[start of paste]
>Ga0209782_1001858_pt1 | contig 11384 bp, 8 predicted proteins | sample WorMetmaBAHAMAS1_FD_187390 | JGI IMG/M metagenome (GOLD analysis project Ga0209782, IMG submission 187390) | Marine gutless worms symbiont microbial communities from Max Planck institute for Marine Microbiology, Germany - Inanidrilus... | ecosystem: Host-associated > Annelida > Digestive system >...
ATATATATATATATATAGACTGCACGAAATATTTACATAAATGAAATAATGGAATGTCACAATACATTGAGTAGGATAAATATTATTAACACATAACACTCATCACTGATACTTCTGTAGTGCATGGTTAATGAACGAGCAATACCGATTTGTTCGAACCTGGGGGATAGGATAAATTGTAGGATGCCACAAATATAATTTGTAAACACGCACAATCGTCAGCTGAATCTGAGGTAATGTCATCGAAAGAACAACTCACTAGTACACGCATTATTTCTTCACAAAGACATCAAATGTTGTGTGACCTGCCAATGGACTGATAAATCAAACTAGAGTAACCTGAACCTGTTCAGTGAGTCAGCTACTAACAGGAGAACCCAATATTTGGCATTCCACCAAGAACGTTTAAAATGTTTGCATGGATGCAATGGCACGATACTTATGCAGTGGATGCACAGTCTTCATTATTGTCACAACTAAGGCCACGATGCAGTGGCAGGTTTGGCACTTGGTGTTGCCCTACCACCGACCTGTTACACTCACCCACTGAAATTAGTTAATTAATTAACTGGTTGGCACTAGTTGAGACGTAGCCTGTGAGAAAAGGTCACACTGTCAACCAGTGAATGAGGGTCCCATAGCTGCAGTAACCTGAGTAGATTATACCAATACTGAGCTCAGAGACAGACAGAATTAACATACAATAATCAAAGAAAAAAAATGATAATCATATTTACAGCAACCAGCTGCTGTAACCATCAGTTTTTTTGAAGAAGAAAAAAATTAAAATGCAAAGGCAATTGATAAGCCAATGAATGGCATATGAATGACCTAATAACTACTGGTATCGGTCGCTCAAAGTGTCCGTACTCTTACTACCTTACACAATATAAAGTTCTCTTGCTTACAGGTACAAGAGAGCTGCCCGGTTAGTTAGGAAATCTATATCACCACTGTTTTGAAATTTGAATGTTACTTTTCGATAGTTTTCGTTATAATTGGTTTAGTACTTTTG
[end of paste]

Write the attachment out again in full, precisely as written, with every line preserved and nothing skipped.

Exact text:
>Ga0209782_1001858_pt1 | contig 11384 bp, 8 predicted proteins | sample WorMetmaBAHAMAS1_FD_187390 | JGI IMG/M metagenome (GOLD analysis project Ga0209782, IMG submission 187390) | Marine gutless worms symbiont microbial communities from Max Planck institute for Marine Microbiology, Germany - Inanidrilus... | ecosystem: Host-associated > Annelida > Digestive system >...
ATATATATATATATATAGACTGCACGAAATATTTACATAAATGAAATAATGGAATGTCACAATACATTGAGTAGGATAAATATTATTAACACATAACACTCATCACTGATACTTCTGTAGTGCATGGTTAATGAACGAGCAATACCGATTTGTTCGAACCTGGGGGATAGGATAAATTGTAGGATGCCACAAATATAATTTGTAAACACGCACAATCGTCAGCTGAATCTGAGGTAATGTCATCGAAAGAACAACTCACTAGTACACGCATTATTTCTTCACAAAGACATCAAATGTTGTGTGACCTGCCAATGGACTGATAAATCAAACTAGAGTAACCTGAACCTGTTCAGTGAGTCAGCTACTAACAGGAGAACCCAATATTTGGCATTCCACCAAGAACGTTTAAAATGTTTGCATGGATGCAATGGCACGATACTTATGCAGTGGATGCACAGTCTTCATTATTGTCACAACTAAGGCCACGATGCAGTGGCAGGTTTGGCACTTGGTGTTGCCCTACCACCGACCTGTTACACTCACCCACTGAAATTAGTTAATTAATTAACTGGTTGGCACTAGTTGAGACGTAGCCTGTGAGAAAAGGTCACACTGTCAACCAGTGAATGAGGGTCCCATAGCTGCAGTAACCTGAGTAGATTATACCAATACTGAGCTCAGAGACAGACAGAATTAACATACAATAATCAAAGAAAAAAAATGATAATCATATTTACAGCAACCAGCTGCTGTAACCATCAGTTTTTTTGAAGAAGAAAAAAATTAAAATGCAAAGGCAATTGATAAGCCAATGAATGGCATATGAATGACCTAATAACTACTGGTATCGGTCGCTCAAAGTGTCCGTACTCTTACTACCTTACACAATATAAAGTTCTCTTGCTTACAGGTACAAGAGAGCTGCCCGGTTAGTTAGGAAATCTATATCACCACTGTTTTGAAATTTGAATGTTACTTTTCGATAGTTTTCGTTATAATTGGTTTAGTACTTTTG